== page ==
The Impact of Refugees on Income Inequality in Developing Countries by Using Quantile Regression, ANN, Fixed and Random Effect

ÖZYILMAZ A., BAYRAKTAR Y., Isik E., Toprak M., Olgun M. F., Aydin S., ...More

SUSTAINABILITY, vol.14, no.15, 2022 (SCI-Expanded) identifier identifier

  • Publication Type: Article / Article
  • Volume: 14 Issue: 15
  • Publication Date: 2022
  • Doi Number: 10.3390/su14159223
  • Journal Name: SUSTAINABILITY
  • Journal Indexes: Science Citation Index Expanded (SCI-EXPANDED), Social Sciences Citation Index (SSCI), Scopus, Aerospace Database, CAB Abstracts, Communication Abstracts, Food Science & Technology Abstracts, Geobase, INSPEC, Metadex, Veterinary Science Database, Directory of Open Access Journals, Civil Engineering Abstracts
  • Keywords: refugee, migration, income inequality, quantile regression, ANN, ARTIFICIAL NEURAL-NETWORK, ECONOMIC-IMPACT, IMMIGRATION, COMMUNICATION, INTEGRATION, MIGRATION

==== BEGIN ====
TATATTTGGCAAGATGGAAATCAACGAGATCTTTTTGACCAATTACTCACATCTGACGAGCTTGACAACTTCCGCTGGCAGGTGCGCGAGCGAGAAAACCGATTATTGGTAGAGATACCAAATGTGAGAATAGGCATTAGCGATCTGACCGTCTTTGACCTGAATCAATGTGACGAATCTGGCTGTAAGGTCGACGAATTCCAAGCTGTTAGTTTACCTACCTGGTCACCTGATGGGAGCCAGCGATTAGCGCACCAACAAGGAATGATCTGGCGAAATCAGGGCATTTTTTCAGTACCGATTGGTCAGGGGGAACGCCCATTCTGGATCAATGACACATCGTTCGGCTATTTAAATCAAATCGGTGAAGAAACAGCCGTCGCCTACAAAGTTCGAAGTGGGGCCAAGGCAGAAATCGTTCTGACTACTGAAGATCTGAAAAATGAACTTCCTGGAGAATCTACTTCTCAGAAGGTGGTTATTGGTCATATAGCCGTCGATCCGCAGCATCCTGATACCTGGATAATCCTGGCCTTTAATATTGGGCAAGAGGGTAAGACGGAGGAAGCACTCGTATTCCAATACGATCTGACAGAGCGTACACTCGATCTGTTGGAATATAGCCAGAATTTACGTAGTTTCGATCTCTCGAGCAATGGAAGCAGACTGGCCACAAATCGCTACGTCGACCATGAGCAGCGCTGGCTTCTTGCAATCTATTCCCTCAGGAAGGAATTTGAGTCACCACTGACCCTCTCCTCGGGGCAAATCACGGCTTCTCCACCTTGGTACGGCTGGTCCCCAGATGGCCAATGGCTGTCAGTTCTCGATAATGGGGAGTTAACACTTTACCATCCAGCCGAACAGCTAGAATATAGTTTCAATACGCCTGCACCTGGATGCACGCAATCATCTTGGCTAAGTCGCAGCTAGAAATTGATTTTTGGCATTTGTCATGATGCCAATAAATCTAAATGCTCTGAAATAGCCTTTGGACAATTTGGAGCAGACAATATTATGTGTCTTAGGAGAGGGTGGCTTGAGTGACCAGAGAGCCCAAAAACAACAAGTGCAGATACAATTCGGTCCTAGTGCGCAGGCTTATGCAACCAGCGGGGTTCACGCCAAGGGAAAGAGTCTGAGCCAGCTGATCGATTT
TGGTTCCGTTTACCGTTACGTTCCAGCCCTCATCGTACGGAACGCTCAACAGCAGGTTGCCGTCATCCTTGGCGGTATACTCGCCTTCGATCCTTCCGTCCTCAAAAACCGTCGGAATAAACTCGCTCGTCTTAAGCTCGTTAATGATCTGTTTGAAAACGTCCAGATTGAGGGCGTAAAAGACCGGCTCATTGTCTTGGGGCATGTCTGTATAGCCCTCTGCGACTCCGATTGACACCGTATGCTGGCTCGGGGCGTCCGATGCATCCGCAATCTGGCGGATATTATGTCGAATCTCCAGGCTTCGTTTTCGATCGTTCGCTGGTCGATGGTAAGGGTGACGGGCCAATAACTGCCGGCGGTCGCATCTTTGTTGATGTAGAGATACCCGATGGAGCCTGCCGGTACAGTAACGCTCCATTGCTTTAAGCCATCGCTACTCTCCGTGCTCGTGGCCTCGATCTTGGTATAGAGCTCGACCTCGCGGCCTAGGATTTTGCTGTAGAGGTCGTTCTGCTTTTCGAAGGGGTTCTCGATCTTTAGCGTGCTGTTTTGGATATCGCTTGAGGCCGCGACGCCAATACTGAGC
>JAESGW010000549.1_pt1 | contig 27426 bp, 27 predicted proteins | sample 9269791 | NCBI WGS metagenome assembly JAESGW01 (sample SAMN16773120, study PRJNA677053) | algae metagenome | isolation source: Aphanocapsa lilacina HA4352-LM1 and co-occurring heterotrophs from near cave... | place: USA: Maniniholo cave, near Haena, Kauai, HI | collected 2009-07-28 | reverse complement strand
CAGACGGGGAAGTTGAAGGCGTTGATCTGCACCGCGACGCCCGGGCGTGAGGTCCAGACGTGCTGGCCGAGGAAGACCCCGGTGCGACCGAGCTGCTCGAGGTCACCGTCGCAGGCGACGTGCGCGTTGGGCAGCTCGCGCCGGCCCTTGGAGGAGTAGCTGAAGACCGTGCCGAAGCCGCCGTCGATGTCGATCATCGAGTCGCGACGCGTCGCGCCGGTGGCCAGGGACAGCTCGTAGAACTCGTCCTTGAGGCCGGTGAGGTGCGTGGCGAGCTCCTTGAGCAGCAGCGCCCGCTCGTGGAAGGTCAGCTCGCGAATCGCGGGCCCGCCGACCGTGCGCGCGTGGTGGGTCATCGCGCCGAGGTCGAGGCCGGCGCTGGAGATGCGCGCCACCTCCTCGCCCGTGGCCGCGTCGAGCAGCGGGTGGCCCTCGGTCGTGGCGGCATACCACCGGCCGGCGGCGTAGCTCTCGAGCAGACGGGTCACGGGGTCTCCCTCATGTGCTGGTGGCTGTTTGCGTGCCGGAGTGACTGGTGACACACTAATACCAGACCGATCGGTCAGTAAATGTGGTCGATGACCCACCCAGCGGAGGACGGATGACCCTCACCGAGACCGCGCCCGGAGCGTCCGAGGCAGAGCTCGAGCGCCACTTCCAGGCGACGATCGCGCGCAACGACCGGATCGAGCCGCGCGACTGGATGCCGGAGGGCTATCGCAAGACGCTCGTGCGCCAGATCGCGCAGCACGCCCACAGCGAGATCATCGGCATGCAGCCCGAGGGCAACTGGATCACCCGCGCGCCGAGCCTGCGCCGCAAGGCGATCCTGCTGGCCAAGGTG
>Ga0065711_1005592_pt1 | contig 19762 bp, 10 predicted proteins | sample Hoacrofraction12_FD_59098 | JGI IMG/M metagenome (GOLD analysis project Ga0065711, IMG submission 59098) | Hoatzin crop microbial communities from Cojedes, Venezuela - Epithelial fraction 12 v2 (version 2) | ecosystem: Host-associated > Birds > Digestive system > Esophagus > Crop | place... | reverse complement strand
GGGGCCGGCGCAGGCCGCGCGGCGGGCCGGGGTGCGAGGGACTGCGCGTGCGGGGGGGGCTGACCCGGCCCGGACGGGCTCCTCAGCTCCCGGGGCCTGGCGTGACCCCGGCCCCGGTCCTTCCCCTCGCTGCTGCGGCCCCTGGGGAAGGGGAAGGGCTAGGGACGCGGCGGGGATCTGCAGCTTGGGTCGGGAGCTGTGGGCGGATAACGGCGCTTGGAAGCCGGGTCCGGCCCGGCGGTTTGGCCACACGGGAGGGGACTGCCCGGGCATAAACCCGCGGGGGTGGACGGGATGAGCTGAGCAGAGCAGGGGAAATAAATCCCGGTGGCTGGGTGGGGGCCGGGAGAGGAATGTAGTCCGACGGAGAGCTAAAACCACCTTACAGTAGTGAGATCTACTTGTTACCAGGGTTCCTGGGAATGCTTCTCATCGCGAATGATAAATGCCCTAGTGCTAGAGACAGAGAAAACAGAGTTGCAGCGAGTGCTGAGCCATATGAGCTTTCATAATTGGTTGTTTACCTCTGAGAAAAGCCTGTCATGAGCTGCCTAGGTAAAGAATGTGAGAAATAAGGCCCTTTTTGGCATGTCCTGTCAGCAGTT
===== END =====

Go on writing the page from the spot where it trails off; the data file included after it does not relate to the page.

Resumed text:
• Istanbul University Affiliated: Yes


Refugees affect the hosting countries both politically and economically, but the size of impact differs among these societies. While this effect emerges mostly in the form of cultural cohesion, security, and racist discourses in developed societies, it mostly stands out with its economic dimension such as unemployment, growth, and inflation in developing countries. Although different reflections exist in different societies, the reaction is expected to be higher if it affects social welfare negatively. Accordingly, one of the parameters that should be addressed is the effect of refugees on income distribution since the socio-economic impact is multifaceted. In this study, the effect of refugees on income inequality is analyzed by using quantile regression with fixed effects and Driscoll-Kraay Fixed Effect (FE)/Random Effect (RE) methods for the period of 1991 to 2020 in the 25 largest refugee-hosting developing countries. According to the findings of the study, the functional form of the relationship between refugees and income inequality in the countries is N-shaped. Accordingly, refugees first increase income inequality, decrease it after reaching a certain level, and then start increasing it, albeit at a low level.